Football provides benefits to athletes that they can’t get from hockey
Football Alberta’s technical director, Tim Enger says that other sports are scooping up kids that are as young as age four.
“Notably soccer and hockey … identifying the talented ones, and creating a year-long list of activities that not only chain these kids to one sport but create diehard supporters of their sport in the form of their parent,” Enger explains.
Moreover, Calgary Bantam Football Association president Ron Logan states, “A lot of parents want to replay their childhood through their kids. Hockey is a big ticket item and when a kid is a pretty good player, they are going to the NHL as far as mom and dad are concerned.”
But that’s not the only reason why parents don’t jump at the idea of raising a football player.
First and foremost, Enger says some parents are concerned about their children getting hurt.
“We seem to take a big hit from that. We’re working on that on all levels, but it has been a tough sell,” says Enger, adding that the risk of injury is present in other sports.
Besides parental worries about injuries, Mother Nature is also keeping children off the field. Some football teams have to play in cold temperatures, or even snow. Enger explains that parents would much rather cheer on their sons and daughters from indoor, heated arenas than the stands of a frigid football field.
Logan agrees that on a cold, Calgary day you might want to be in an arena. But also says temperature is the least of parents’ worries if their children are having fun.
Football can be a difficult sport for younger athletes to understand, with seven distinct positions, all of which require specific training. By comparison, give parents a manual, net and a ball or puck, and in time they may have a successful hockey or soccer team.
“You put these kids out on the ice or the field for the first time and they’re cute as bugs and they just do their thing: play 3-on-3, half-ice, half-field, it is so easy to start,” Enger says. “Whereas with us it’s a bit more difficult. We are trying to make it easier for the player and coach.”
However, Enger notes that there are a couple of benefits for athletes dealing with Alberta’s weather and facing the risks of injury.
“Football we feel offers a lot of character building,” he says. “It’s a contact sport and you are going to be playing in tough conditions, and the result of that is the athlete that comes out of that is character building with all those things they have to deal with.
Football Alberta’s executive director, Brian Fryer, agrees with Enger, listing off several benefits that young athletes can get from playing football, including learning time management, respect, competitiveness, mentorship and organizational skills, all while having fun.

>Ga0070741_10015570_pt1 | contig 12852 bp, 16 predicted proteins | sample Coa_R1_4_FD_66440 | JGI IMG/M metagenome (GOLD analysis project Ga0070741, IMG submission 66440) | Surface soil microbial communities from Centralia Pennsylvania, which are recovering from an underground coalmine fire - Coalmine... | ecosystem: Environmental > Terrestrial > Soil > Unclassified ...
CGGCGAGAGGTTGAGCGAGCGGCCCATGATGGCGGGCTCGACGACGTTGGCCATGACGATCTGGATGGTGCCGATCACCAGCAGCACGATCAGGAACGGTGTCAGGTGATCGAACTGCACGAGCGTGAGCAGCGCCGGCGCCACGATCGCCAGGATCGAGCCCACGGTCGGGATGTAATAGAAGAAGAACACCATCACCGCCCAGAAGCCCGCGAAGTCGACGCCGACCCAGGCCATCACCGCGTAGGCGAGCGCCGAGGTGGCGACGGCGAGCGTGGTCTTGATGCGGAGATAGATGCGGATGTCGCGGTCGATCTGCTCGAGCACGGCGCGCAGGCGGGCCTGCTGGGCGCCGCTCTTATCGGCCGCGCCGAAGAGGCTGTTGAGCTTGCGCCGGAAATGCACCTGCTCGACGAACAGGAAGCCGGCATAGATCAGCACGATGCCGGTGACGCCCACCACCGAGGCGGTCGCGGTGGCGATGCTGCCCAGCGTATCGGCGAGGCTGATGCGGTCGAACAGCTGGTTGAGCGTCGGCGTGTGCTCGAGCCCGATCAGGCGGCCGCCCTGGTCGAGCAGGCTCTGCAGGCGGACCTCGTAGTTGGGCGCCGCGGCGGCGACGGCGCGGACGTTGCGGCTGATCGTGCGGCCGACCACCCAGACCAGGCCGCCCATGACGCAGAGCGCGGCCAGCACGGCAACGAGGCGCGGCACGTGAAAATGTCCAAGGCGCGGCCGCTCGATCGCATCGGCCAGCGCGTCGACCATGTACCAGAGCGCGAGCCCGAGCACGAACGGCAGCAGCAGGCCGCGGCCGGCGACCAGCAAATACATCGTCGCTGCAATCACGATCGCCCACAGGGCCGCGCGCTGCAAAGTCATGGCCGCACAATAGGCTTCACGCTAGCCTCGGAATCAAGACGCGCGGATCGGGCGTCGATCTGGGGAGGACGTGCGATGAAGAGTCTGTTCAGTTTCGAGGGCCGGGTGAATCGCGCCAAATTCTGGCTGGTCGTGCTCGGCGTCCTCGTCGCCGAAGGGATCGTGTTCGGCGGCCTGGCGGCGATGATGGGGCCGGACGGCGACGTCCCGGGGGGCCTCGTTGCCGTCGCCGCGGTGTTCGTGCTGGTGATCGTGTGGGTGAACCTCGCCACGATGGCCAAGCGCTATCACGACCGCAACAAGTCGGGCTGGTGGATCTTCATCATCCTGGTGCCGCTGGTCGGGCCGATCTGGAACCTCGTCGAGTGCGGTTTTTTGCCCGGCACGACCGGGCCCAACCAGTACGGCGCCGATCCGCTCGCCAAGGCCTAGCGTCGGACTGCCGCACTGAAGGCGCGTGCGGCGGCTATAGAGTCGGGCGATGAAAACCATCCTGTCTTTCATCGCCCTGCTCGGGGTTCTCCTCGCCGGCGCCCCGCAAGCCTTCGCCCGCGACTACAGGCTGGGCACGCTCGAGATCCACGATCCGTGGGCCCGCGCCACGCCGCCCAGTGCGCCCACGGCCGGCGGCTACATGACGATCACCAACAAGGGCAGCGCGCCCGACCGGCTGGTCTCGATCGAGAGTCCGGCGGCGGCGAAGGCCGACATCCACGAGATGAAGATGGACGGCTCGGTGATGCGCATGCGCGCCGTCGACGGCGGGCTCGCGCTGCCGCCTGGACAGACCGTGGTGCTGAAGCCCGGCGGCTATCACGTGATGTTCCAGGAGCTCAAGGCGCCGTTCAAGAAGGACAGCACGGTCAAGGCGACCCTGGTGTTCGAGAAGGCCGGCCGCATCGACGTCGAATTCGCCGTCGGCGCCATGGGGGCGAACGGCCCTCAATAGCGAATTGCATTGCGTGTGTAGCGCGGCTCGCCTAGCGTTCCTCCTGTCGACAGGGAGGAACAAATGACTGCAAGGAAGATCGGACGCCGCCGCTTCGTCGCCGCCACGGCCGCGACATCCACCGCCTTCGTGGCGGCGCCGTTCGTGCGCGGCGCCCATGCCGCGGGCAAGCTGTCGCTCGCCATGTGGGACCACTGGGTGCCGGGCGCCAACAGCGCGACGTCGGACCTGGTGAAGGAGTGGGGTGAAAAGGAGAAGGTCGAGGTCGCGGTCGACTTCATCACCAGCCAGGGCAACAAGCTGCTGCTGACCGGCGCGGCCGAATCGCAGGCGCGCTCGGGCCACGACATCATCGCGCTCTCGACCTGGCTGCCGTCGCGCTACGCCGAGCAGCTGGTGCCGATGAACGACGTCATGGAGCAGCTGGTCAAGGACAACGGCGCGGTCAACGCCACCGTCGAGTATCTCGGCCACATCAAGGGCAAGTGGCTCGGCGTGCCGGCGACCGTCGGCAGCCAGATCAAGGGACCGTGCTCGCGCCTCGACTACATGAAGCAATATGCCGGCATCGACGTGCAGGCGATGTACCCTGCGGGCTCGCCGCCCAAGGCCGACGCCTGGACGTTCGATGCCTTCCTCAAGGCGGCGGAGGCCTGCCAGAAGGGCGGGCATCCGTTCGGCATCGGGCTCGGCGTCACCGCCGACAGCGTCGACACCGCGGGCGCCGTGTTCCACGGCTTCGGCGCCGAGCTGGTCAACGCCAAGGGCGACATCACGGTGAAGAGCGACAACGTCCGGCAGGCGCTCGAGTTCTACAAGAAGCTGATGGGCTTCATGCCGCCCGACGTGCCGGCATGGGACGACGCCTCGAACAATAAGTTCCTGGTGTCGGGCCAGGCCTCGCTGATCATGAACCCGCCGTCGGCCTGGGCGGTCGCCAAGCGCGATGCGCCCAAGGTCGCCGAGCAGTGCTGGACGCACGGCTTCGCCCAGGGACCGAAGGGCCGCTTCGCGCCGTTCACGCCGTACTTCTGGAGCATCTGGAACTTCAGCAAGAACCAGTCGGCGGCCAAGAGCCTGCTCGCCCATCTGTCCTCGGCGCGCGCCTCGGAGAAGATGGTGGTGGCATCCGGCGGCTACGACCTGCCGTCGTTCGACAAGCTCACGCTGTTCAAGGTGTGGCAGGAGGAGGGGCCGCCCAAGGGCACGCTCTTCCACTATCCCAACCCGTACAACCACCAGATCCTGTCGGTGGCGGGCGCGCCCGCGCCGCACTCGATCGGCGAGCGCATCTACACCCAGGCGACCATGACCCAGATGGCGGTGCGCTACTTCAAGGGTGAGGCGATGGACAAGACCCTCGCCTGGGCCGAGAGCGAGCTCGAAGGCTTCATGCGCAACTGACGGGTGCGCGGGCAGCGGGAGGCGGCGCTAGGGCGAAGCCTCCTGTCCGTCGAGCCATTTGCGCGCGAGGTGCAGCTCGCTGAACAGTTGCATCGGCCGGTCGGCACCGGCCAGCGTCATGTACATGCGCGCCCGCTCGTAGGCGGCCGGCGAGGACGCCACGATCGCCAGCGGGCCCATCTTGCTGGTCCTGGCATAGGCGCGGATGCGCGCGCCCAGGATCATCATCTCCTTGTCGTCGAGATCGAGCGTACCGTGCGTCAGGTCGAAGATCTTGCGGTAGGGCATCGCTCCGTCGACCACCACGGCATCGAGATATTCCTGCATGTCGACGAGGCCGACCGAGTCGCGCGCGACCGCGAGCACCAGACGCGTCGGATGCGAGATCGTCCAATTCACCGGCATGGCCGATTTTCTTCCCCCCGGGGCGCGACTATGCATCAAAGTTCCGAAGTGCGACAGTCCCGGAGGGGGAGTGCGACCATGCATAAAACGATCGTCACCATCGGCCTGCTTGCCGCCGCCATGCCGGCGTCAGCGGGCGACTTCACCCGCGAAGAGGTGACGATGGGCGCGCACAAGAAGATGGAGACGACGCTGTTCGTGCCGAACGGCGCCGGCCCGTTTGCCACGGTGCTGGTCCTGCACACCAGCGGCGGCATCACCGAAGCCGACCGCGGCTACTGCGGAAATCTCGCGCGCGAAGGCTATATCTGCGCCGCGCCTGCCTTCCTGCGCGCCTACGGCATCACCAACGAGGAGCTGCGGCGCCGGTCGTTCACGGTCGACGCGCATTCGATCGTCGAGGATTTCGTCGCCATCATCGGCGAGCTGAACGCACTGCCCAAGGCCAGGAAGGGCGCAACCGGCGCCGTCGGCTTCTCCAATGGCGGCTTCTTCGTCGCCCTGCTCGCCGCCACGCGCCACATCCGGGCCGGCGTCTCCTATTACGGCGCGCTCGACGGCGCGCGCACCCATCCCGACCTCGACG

Kyle Somerville is among those who have benefited.
As a young hockey player, he initially started playing football – a sport a number of his friends were already playing – to keep active during the summer and fall. At the age of 12, he became number 54, running back for the Fort McMurray Northstar Ford Saints.
Photo Courtesy of Kyle Somerville Somerville made the complete switch from skates to cleats in high school after being cut from his rep hockey team, sparking some resentment towards the hockey community.
What makes football such a great sport, according to Somerville, is that it teaches young people great life lessons while learning a lot about themselves in the process.
“Team work, dedication, hard work and resiliency are core values for every team, and relay back to any kind of life experience,” Somerville says. “You have to rely on 11 other guys on the field to accomplish your goals, while at the same time, everyone has to do their job, it’s amazing what football does. The game allows you to learn what’s valuable in life, what you’re willing to work for.”
Somerville isn’t alone in suiting up as a teenager and becoming part of a football team, while players in other sports are quitting.
Enger says high school is when most athletes decide to give up their hockey dreams and pick up the old pigskin.
“There’s 5,000 kids playing minor football throughout the province but in high school alone there’s about 5,000. It’s a reversing trend. No one leaves our sport to go play other sports, they tend to come to our sport from other sports.”
The switch ended up being a great move for Somerville. Eight years later, he is now 20 and wearing number 89 for the University of Alberta’s Golden Bears.
“I have to constantly think of the organization I represent, along with bettering myself as an athlete and a person. It’s made me appreciate the support that I have around me, and the opportunities that it’s given me,” Somerville said.
Thumbnail image courtesy of Google Images licensed to Creative Commons